We all know that certain things can be harmful for your dog if eaten. Toxic food (toxic to your dog) such as chocolate, onions, and grapes are the most common culprits. However, it is important to understand that there are many misconceptions about what is okay to feed your dog. Often times, things are okay as long they are in small quantities. Other items can be very serious if even a small amount is ingested. Here is a breakdown of the most common and significant household toxins for dogs.
Your dog ate what?!?
- Chocolate: This is by far the most common household toxin, but what many people don’t know is that many chocolates are okay if eaten in moderate quantities. The toxic ingredients are called methylxanthines, including caffeine and theobromide. These can cause gastrointestinal signs (vomiting/diarrhea), agitation, and dangerous changes in their heart rate. In general, milk chocolate is usually okay unless your dog is very small. Dark Chocolate, semi-sweet, and baking chocolate all have higher concentrations of methylxanthines, and are much more likely to lead to symptoms. If you have any questions, your veterinarian or poison control will be able help you determine the best path for treatment.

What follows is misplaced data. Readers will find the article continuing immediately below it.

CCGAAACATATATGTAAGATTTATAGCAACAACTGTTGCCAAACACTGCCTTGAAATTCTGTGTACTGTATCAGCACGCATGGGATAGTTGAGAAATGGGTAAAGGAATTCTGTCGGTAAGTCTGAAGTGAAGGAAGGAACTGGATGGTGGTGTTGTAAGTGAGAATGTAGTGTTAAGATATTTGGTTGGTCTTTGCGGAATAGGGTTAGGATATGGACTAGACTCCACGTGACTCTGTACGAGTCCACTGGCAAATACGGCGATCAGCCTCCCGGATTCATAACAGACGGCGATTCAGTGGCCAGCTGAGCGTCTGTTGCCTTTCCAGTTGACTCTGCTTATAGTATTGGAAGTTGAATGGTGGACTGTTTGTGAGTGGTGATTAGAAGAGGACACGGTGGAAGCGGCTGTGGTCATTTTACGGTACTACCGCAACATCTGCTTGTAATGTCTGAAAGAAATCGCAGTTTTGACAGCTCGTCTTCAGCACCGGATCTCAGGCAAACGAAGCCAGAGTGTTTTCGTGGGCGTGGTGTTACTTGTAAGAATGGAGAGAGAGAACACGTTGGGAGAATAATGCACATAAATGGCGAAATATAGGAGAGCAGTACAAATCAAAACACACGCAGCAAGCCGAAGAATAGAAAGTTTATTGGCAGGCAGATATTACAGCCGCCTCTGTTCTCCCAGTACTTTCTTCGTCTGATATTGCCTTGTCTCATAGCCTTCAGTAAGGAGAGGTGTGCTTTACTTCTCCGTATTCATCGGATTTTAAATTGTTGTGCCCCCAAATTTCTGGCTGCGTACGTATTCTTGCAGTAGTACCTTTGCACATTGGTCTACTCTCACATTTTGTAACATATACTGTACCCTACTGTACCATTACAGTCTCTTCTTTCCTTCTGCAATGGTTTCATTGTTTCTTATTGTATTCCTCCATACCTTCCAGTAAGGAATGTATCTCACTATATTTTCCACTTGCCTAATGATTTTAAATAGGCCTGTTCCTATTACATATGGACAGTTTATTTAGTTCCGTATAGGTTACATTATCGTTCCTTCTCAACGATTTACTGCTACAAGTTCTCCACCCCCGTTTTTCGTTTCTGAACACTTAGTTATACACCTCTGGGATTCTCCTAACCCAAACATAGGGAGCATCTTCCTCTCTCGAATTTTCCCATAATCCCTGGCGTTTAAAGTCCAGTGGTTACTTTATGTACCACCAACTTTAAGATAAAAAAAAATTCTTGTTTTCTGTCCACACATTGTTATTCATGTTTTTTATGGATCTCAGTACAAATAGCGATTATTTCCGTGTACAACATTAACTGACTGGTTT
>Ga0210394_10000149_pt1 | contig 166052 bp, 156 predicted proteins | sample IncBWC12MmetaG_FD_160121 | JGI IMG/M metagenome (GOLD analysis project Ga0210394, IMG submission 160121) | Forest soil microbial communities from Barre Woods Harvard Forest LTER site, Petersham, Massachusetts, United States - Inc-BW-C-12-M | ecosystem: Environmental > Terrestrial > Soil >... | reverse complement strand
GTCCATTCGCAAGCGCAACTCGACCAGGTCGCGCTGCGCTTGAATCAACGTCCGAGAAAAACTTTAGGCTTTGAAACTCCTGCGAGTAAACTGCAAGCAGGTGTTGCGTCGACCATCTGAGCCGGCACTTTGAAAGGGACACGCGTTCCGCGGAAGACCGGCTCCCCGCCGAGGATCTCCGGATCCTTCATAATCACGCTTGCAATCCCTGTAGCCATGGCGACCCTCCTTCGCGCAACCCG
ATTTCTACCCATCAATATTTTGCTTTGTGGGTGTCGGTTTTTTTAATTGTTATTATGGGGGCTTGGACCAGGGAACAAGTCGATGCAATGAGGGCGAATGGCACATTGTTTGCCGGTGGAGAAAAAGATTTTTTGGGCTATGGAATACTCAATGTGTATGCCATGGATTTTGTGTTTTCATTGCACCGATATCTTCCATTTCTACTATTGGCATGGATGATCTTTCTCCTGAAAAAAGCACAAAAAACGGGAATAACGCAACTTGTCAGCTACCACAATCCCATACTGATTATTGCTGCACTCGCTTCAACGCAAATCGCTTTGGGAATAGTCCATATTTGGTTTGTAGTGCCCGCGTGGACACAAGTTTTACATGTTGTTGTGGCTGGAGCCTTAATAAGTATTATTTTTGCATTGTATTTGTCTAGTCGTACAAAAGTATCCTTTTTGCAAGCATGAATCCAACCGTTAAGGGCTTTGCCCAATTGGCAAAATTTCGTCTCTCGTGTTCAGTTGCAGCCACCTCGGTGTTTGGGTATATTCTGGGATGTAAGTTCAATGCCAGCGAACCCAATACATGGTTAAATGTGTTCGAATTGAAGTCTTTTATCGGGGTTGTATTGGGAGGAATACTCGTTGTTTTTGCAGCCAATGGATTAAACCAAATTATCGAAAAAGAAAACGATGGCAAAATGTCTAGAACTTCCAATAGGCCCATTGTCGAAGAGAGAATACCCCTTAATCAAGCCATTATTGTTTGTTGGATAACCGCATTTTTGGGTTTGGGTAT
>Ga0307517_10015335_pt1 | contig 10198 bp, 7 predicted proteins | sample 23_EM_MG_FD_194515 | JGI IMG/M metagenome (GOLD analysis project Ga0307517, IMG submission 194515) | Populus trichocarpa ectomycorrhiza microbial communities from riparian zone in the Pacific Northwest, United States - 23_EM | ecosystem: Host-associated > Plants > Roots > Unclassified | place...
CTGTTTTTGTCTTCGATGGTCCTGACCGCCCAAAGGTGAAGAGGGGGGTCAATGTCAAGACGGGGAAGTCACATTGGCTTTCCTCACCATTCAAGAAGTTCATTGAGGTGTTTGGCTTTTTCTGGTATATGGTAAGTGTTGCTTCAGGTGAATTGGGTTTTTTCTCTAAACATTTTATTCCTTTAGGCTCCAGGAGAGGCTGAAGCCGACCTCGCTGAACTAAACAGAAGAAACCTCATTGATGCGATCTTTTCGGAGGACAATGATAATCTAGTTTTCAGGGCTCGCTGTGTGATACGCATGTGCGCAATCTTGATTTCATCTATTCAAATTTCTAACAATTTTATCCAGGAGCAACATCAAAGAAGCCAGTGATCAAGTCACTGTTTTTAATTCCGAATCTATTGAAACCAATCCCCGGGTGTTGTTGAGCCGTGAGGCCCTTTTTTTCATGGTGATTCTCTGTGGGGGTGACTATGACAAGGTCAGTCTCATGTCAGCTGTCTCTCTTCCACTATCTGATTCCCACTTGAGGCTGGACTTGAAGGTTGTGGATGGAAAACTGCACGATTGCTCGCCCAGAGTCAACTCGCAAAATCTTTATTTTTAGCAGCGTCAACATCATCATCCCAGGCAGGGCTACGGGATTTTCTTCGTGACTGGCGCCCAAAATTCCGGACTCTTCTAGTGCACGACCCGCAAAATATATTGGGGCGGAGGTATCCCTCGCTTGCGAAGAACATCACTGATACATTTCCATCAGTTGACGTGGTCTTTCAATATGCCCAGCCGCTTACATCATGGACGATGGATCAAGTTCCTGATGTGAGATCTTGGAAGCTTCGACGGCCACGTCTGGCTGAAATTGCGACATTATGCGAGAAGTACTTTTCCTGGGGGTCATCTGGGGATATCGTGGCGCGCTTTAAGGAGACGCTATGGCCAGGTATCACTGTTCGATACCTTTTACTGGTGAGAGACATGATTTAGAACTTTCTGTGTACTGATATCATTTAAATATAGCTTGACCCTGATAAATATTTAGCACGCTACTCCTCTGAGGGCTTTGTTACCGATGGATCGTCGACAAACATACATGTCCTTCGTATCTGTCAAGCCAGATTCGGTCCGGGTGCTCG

- Caffeine: As stated above, other common sources of caffeine can lead to unwanted symptoms. The other most common sources of caffeine are coffee (including grounds) and dietary supplements.
- Corn Cobs: These are the number one cause for intestinal obstruction. Even if chewed up into small pieces, your dog should not digest corn cobs. Especially at summer picnics, please keep these away from your furry friends.